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Posts Tagged ‘nc barbecue’

“Led by Jonas R. Kunst, a fellow at Oslo University’s Institute of Psychology, researchers found that descriptive terms such as ‘beef’ and ‘pork’  created emotional distance between consumers and the animals they were preparing to eat. “By alienating the animal through euphemism, these less representative terms made it much easier for consumers to eat meat. […]

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“[Author and blogger Joe] Haynes asserts that the popular North Carolina style is the result of a culinary crime, noting in [“Virginia Barbecue: A History”] that, among other things, ‘When settlers first moved into what is today North Carolina, it was known at that time as Virginia’s Southern Plantation.’ “In person, Haynes is more direct: […]

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“For some years, I’m now prepared to admit, I somehow labored under the impression that Rocky Mount is the line of demarcation that separates the two principal schools of North Carolina barbecue. Wrong. The line of demarcation is….” — From “In Defense of the True ’Cue: Keeping pork pure in North Carolina” by Calvin Trillin […]

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“Even if they cook over wood [rather than gas], some new places’ inclusion of ribs (not traditional in old-line barbecue joints) and brisket (from Texas, whose barbecue North Carolinians profess to despise) has created what [John Shelton] Reed dubs the International House of Barbecue. Even if they cook over wood, will new places serve a […]

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“It’s unfortunate to begin “Cooked” [by Michael Pollan] with a section about fire, since the world of barbecue is such a world of showboating. In this realm, ‘O.K., but that’s not barbecue,’ is a serious insult, and Ed Mitchell, who ‘just might be the first pit master to have handlers,’ refers to his own biography […]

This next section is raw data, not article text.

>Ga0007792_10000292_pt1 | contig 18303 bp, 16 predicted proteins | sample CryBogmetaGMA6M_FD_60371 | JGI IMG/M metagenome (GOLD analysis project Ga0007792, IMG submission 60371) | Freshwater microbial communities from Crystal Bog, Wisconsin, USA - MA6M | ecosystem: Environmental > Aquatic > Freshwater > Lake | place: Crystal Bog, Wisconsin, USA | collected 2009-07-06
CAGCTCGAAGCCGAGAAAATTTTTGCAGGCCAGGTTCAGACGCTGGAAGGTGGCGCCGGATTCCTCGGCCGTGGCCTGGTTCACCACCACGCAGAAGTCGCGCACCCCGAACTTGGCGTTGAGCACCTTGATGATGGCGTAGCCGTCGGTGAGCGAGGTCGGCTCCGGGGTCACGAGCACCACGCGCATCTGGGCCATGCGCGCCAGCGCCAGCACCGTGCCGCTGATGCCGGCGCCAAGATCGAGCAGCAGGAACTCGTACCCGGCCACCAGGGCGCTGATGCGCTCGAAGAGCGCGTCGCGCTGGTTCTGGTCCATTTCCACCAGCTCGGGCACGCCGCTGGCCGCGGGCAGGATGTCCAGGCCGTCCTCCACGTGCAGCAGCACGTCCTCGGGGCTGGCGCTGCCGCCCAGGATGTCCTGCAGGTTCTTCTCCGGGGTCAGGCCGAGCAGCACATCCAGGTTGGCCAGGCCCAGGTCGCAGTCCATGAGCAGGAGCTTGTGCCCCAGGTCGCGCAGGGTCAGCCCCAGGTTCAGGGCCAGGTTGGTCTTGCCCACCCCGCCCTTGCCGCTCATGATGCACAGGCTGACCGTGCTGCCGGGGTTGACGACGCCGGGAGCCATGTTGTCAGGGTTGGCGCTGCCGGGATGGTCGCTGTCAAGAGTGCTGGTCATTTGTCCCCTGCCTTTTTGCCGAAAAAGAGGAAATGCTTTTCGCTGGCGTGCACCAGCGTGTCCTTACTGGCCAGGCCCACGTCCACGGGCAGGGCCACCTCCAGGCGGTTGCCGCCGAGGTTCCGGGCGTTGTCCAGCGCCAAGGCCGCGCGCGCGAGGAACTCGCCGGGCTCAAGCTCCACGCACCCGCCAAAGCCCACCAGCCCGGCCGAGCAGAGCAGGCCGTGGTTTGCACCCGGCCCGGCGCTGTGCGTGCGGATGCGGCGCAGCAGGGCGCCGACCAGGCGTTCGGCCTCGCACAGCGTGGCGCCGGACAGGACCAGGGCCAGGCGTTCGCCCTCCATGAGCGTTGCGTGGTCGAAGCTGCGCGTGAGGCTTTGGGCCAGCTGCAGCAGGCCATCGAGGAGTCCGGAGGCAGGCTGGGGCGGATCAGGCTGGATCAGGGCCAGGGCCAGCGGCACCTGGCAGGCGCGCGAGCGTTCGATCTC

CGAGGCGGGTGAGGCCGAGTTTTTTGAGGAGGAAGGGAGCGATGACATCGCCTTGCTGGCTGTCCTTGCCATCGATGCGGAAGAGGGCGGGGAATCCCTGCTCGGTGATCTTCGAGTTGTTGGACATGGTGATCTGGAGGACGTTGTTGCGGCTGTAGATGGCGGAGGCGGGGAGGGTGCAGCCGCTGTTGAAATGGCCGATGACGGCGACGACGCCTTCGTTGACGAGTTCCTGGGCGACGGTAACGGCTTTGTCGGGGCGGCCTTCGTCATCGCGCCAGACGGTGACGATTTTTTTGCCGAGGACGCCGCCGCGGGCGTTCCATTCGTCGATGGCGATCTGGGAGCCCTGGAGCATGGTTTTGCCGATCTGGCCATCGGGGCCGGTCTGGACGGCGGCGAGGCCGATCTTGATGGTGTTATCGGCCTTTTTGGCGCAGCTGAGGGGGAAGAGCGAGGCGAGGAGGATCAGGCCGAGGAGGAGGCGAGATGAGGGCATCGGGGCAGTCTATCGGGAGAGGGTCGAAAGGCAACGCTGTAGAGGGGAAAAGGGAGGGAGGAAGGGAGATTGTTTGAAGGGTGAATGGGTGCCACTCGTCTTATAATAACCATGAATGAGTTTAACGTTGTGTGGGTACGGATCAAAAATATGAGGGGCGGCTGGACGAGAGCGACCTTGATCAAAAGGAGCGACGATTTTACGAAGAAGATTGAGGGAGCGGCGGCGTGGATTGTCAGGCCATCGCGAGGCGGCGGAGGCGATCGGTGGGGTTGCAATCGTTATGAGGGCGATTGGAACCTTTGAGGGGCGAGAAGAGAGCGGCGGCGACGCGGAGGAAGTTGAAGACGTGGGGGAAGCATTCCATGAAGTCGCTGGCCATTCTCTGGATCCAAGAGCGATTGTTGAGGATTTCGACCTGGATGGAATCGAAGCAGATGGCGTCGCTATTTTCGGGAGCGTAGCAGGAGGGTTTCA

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“The carvers splash the pulled pork with the house barbecue sauce, which balances sugar with vinegar and mustard; [restaurant owner Hugh]  Mangum calls it Texalina because it blends the styles of Texas and North Carolina….” –– From “Big League BBQ Arrives,” restaurant review by Pete Wells in the New York Times (March 5) Not unexpectedly, […]

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— Art Pope profile clarified … praised  … and  panned as “tendentious, poorly-researched, and weakly argued.” — Is Pinehurst risking its National Historic Landmark status? — In Los Angeles Times, Charleston chef deconstructs Texas governor’s insult to North Carolina barbecue.  

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— Remembering Charlie Justice’s last interview. — “If you chase barbecue dreams, someday, somewhere you’ll find yourself this way, too, sitting on a rusty folding chair in a town you’d never driven through before, eating vinegar-drenched lukewarm meat and sweet fried hush puppies from a foam tray. There’s no music. There’s no beer. But you […]

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— “Like driving a Prius down Tobacco Road”? — Found: Scrapbook recording Marion textile strike of 1929. — Barbecue: Touchy topic or “community builder”? — Veteran protester chains self to Bradford pear (!). — Death noted: creator of Bojangles’ biscuits. Same week, chain opens first store in D.C.

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— Tourism insurgents: “There’s more to Mount Airy than Mayberry.” — Barbecue Confidential: “It’s so minimalist — dressed with only a little bit of vinegar, salt and pepper. It’s hard to argue with that.” — But really, Mr. Bourdain, for an old-fashioned barbecue tempeh sandwich you still can’t beat Asheville.

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